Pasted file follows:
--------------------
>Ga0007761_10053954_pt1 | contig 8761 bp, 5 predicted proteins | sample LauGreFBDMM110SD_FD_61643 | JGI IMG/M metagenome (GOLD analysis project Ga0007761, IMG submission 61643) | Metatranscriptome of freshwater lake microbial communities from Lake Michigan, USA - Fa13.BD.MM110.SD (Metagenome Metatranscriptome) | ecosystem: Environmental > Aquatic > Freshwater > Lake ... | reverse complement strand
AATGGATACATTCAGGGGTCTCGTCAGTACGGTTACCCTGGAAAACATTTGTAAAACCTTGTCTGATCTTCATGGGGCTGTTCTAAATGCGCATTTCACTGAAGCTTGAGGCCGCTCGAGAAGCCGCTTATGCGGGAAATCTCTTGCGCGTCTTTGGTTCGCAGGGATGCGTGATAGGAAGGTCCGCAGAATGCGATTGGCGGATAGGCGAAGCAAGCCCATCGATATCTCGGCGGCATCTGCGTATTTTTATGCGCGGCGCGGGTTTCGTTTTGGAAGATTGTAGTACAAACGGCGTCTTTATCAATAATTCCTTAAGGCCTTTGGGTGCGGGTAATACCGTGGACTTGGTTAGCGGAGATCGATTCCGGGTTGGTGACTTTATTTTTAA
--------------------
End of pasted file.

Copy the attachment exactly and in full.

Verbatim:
>Ga0007761_10053954_pt1 | contig 8761 bp, 5 predicted proteins | sample LauGreFBDMM110SD_FD_61643 | JGI IMG/M metagenome (GOLD analysis project Ga0007761, IMG submission 61643) | Metatranscriptome of freshwater lake microbial communities from Lake Michigan, USA - Fa13.BD.MM110.SD (Metagenome Metatranscriptome) | ecosystem: Environmental > Aquatic > Freshwater > Lake ... | reverse complement strand
AATGGATACATTCAGGGGTCTCGTCAGTACGGTTACCCTGGAAAACATTTGTAAAACCTTGTCTGATCTTCATGGGGCTGTTCTAAATGCGCATTTCACTGAAGCTTGAGGCCGCTCGAGAAGCCGCTTATGCGGGAAATCTCTTGCGCGTCTTTGGTTCGCAGGGATGCGTGATAGGAAGGTCCGCAGAATGCGATTGGCGGATAGGCGAAGCAAGCCCATCGATATCTCGGCGGCATCTGCGTATTTTTATGCGCGGCGCGGGTTTCGTTTTGGAAGATTGTAGTACAAACGGCGTCTTTATCAATAATTCCTTAAGGCCTTTGGGTGCGGGTAATACCGTGGACTTGGTTAGCGGAGATCGATTCCGGGTTGGTGACTTTATTTTTAA